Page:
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Elkins named Certified Arts Community

May 22, 2010
The Inter-Mountain

Whether it is an evening spent at The Old Brick Playhouse watching a performance of local talent, listening to world-renowned musicians on the Augusta Heritage stage, perusing the unique designs at Artists at Work or taking in an art show or concert at the Randolph County Community Arts Center, residents of Elkins are surrounded by artistic and cultural opportunities. Now, thanks to the work of the RCCAC, more people will know of the city's artistic abilities as Elkins joins only two other West Virginia towns in becoming a Certified Arts Community.

The West Virginia Certified Arts Community designation is for communities that have realized the benefits of cooperation between arts and humanities groups, business leaders and jurisdictional agencies. The designation offers no monetary compensation but allows a community to develop signage and other promotional measures.

"Elkins is our fastest growing arts community in the state," said Randall Reid Smith, commissioner of the West Virginia Division of Culture and History. "It is rich with historic buildings and cultural assets."

Article Photos

(CU and The Inter-Mountain/Grant Jones)
ARTISTIC ASSETS — Randolph County Community Arts Center Executive Director Beth King cuts mats for a student art project. King submitted the application that has now resulted in Elkins being designated as a Certified Arts Community. © The Inter-Mountain, all rights reserved.

The application for the Certified Arts Community designation was assembled and submitted earlier this year by the Randolph County Community Arts Center. In the application, RCCAC Executive Director Beth King praised the cooperation throughout Elkins' art community as well as the city government. This dedication, she noted, is a reflection on the "treasured place the arts hold within our community."

"The very existence of our own organization is a testament to this," she also wrote. "We are very fortunate to be part of an arts community where people work together to promote the arts across the board."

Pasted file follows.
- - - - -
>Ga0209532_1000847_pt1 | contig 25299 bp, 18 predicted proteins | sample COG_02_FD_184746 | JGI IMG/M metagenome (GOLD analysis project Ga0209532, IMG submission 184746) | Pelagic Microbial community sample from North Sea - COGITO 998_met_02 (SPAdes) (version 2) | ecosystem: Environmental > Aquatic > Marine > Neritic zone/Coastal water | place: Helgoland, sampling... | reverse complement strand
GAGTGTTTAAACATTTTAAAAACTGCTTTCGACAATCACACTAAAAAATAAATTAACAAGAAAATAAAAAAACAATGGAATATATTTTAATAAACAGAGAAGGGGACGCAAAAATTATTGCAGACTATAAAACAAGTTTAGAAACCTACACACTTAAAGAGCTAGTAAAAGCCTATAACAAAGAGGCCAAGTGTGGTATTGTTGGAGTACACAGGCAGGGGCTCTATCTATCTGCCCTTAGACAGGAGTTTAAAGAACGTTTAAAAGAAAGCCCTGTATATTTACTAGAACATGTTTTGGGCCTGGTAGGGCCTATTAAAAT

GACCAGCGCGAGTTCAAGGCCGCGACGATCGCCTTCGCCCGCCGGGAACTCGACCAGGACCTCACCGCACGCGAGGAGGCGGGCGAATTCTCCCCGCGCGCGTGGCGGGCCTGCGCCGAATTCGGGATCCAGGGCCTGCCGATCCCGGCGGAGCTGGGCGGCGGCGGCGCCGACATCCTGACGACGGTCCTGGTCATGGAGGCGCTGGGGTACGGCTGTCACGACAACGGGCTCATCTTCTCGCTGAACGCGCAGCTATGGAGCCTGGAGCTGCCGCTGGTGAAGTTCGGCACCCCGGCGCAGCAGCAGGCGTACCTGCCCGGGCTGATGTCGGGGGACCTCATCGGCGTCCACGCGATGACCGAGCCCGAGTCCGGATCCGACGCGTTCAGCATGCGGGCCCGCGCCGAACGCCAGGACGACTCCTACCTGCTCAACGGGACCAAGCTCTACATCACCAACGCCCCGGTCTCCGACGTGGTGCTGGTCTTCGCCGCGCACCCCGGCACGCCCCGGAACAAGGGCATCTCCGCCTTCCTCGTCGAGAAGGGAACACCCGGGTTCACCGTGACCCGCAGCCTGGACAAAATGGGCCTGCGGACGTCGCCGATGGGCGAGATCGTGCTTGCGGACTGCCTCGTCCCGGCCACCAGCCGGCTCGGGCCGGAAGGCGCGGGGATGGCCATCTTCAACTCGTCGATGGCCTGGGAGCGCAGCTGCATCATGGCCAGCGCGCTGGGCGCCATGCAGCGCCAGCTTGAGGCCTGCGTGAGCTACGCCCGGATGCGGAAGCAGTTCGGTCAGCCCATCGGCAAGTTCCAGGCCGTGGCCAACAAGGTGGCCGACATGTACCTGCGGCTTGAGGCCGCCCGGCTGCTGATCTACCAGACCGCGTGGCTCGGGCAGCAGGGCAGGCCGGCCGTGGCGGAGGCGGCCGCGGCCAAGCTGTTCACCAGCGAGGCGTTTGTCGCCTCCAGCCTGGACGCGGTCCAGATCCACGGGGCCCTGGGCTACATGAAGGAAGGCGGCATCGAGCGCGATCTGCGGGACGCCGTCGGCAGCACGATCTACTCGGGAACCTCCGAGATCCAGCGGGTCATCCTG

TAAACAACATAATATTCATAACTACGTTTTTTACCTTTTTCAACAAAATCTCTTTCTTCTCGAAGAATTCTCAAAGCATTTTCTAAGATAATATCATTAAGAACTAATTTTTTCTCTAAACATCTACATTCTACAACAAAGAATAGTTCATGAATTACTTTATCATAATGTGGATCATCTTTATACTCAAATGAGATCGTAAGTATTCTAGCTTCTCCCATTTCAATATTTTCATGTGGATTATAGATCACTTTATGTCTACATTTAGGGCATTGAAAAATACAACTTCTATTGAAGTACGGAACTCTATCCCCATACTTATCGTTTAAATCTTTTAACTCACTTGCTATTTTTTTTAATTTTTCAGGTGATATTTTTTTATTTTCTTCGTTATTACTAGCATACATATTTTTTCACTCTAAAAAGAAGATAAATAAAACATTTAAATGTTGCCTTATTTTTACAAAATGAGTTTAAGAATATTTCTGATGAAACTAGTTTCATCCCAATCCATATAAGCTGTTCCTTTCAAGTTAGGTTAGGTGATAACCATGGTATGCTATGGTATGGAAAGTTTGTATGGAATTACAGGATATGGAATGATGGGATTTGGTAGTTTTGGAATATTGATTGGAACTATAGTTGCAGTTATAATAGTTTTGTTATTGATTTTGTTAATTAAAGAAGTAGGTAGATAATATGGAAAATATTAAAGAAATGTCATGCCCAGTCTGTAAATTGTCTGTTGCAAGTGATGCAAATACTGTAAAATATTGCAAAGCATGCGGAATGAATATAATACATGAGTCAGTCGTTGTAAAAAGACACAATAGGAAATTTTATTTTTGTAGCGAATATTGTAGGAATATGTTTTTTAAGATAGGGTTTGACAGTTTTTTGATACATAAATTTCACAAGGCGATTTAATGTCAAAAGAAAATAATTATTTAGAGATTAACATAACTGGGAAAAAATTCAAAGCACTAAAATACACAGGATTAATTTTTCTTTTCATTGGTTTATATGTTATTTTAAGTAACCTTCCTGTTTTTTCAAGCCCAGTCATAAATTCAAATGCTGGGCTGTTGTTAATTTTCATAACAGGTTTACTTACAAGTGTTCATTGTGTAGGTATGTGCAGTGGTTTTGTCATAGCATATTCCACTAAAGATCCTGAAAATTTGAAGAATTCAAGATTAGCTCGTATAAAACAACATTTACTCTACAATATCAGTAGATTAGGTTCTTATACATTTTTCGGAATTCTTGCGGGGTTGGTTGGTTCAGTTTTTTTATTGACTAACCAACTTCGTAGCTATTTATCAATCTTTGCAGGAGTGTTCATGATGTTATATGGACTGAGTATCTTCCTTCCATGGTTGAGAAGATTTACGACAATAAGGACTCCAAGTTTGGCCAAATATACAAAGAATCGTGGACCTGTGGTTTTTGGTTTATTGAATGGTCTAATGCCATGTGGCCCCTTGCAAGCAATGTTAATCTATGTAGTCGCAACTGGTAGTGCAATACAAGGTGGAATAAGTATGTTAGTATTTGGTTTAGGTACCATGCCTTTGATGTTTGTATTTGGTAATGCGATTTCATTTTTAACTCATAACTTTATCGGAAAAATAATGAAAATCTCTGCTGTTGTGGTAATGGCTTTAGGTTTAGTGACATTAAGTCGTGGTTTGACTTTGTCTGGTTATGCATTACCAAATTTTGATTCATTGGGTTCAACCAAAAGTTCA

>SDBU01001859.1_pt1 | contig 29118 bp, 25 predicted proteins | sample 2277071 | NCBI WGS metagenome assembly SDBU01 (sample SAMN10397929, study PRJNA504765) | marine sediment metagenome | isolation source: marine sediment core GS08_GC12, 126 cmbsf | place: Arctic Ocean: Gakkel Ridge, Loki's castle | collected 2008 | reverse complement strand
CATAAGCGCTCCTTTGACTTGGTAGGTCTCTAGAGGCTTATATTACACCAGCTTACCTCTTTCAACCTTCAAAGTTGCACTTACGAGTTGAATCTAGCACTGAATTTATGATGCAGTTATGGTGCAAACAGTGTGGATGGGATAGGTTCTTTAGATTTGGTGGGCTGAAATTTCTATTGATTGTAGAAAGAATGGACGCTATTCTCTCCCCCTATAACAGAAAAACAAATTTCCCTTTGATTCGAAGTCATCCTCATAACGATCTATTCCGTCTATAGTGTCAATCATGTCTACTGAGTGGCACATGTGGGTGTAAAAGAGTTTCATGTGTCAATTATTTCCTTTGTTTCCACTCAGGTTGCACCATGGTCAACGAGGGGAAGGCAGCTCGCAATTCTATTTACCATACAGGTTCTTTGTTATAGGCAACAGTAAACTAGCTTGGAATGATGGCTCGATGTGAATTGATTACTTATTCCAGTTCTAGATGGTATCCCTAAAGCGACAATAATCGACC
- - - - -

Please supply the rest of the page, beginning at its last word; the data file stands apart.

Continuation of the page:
One of the key factors in being selected for the designation is a resolution by the local governing body supporting the arts in a specific community. Elkins Mayor Duke Talbott called the designation "wonderful" saying it is a great reflection of the work that has been going on in the town. Talbott signed a resolution in support of the designation earlier this year.

"I'm excited about this designation," Talbott said. "It's a great opportunity for our town. It's one of those quality-of-life issues that really sets Elkins apart, and could bring a lot of people to our area."

Members of the RCCAC board of directors also were pleased with the recognition. Chairman Victor Thacker called the certification an "official sign."

"We are all very excited about this special recognition from the state," Thacker said. "It's an official signal that Elkins is a distinctive arts community. And, of course, I'm especially proud of the arts center staff for taking the lead in submitting the application."

The request highlighted the activities of local organizations including the Augusta Heritage Center, Davis & Elkins College, The Old Brick Playhouse and ArtsBank, as well as the RCCAC.

"We are a community united by the arts," said Joyce Rossbach, the executive director of the Augusta Heritage Center and a member of the RCCAC board of directors. "Because of our vibrant arts community, people are drawn to this town."

Also included in the application was a listing of the schools in the community that make annual applications to West Virginia Commission on the Arts for Arts in Education projects. Detailed in the application is how the community has benefited by involving artists on planning committees for beautification projects and other civic projects, and how the community practices coordinated cultural planning.

An important requirement of the application process is to describe the growth of a local arts council. The Elkins application detailed the founding and development of the RCCAC, which was incorporated in August 2000 to save the historic St. Brendan Catholic Church and fill a need for arts education and performances in Elkins and the surrounding areas.

Elkins-Randolph County Chamber of Commerce Executive Director Robbie Morris said the designation will strengthen the growth of the arts community.

"I think it will raise the stature of culture and art offerings in our community," Morris said. "I believe it will help define Elkins as an arts center in West Virginia."

"Elkins can be very proud of earning this designation," said Jeanne Mozier, author of "Way Out in West Virginia" and a former member of the WVCA. "To the world, it identifies Elkins as a place to find quality arts activities."

The RCCAC is a non-profit organization promoting and supporting the arts in Randolph County and the surrounding areas. The RCCAC is supported by the American Recovery and Reinvestment Act through the National Endowment of the Arts and the West Virginia Division of Culture and History. Call the RCCAC office at 304-637-2355 or visit www.randolpharts.org for information on its arts education classes, exhibits, concert series, and children's concert series.

 
 

 

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